>underlying ontological dichotomy
Exactly: just what happens in markup languages, I believe.
>'Proleptic' might still be OK - on the other hand, why not simply
>'anticipatory'? But the proposed use of 'metaleptic' is definitely
>problematic since what
>you want to highlight is mainly the legitimizing gesture embedded in this
>type of markup, and not the idea of a presumed 'ontological divide' being
>transgressed. Your argument that
> >"proleptic" technologies are rather a special type of "metaleptic"
> >technologies, and that all markup languages are metaleptic in a more
> >general way (as representing representations)
>seems to confirm this.
I concede that this may be the trend, without finding that it makes the
phenomenon any less interesting to think about (however awkwardly). The
term "analepsis" ("pulling up", "taking back" -- I see, "restoring") is an
interesting one, which I'll think about.
As for why "proleptic" I wanted to distinguish "descriptive" markup (that
seems to attempt to be representational in some way) from merely
"prospective" applications of markup that have a more fixed semantic
binding to some kind of processing (and hence that are more "procedural")
-- and yet that are more fully formalized (typically they are described by
a metalanguage such as a DTD, against which instances can be validated)
than ad-hoc markup schemes, which perhaps only verge on a consistent
representation. Again, a term for a representation of a representation
>The whole idea of 'metalepsis' is
>about suspending, of cancelling this Platonian insight into the nature
>of representation. There's nothing in TEI or SGML that leads me to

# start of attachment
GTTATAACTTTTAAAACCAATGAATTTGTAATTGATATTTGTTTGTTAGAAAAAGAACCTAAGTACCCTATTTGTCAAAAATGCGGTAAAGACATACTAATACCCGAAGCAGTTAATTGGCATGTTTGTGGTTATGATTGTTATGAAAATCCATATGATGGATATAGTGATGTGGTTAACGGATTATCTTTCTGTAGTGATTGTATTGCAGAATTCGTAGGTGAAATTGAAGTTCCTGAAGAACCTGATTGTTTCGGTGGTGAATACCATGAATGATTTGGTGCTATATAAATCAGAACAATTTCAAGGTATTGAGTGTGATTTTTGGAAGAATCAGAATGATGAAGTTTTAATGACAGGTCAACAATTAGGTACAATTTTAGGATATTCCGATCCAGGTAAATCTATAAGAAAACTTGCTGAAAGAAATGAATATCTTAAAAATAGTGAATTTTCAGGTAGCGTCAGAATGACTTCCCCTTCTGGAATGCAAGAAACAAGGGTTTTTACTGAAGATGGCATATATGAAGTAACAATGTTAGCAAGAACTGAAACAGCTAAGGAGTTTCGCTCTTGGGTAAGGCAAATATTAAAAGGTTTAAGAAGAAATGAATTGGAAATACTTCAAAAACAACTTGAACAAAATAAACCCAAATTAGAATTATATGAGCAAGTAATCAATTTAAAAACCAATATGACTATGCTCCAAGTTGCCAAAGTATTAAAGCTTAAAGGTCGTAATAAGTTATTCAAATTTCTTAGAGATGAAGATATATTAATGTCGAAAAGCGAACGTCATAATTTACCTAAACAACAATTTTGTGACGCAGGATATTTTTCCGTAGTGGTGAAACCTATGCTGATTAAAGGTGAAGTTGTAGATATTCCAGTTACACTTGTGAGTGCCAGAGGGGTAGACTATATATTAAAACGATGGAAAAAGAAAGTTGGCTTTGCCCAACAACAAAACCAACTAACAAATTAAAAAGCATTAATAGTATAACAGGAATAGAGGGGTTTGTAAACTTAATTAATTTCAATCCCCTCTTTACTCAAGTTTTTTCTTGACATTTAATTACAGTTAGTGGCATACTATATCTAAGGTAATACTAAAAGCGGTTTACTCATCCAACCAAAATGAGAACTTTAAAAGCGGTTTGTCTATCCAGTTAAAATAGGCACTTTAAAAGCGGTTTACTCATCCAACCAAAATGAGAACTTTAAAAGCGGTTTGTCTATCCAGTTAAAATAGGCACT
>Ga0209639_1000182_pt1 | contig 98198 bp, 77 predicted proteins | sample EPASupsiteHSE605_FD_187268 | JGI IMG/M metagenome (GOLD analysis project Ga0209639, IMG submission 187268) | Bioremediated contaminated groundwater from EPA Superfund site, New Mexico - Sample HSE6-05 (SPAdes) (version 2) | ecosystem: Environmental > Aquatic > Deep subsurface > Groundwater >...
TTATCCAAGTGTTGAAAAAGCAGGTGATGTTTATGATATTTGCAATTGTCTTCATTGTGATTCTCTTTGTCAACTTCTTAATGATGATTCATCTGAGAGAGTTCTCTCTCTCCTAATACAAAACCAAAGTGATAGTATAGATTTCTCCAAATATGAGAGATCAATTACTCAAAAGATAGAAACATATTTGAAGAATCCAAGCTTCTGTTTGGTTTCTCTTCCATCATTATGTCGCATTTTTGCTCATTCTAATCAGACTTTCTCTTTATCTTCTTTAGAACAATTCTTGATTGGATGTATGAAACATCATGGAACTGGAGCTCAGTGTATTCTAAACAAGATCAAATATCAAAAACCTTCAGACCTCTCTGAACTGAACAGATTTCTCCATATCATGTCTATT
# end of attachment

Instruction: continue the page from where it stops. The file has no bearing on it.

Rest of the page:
>believe that this discourse is being alluded to, and hence I am
>somewhat reluctant to go pomo on this.
Ah, well this may be closer to the rub. Understand, I am not alluding to
this discourse -- in fact was quite unaware of it at the time of writing.
Rather, the allusion, to the extent there is one, is to the work of John
Hollander (cf. "The Figure of Echo") and Harold Bloom (in various places)
-- neither of whom could ever be justly accused of being pomo. (And they
were deploying the terms some years ago now.)
Also, I don't think it's necessary to suppose that either SGML or TEI
alluded to any such tradition for us to inquire as to what gestures towards
representation are actually made by markup languages. Indeed, the whole
point of my 2001 paper "Beyond the 'Descriptive vs. Procedural'
Distinction", in which these ideas are explored, is that the descriptive
vs. procedural distinction has tended to mask an equally fundamental
distinction between different kinds of representation, all in markup that
takes a "descriptive" approach to its design. So you find that many markup
languages in use actually mix proleptic with metaleptic motives, without
directly facing the design challenges that are raised thereby (albeit
sometimes finessing them very nicely).
>But then again this is perhaps exactly what we should do in order to
>understand markup better. In other words, as a narratologist I may
>find your retooling of narratological terminology problematic, but as
>a computing humanist I find it extremely instructive nevertheless -
>the reason being that this approach ultimately raises the profoundly
>philosophical question whether the current notion of textual markup
>with its heavy emphasis on technological doability and standardization
>is not based on an unduly simplistic and materialist concept of
>signification and representation. And that would surely be a question
>worth to be debated in the HC community.
I'm glad you think so. Signification and representation do turn out to be
more problematic than engineers would like....
Thanks for taking the time to write!
Wendell Piez mailto:firstname.lastname@example.org
Mulberry Technologies, Inc. http://www.mulberrytech.com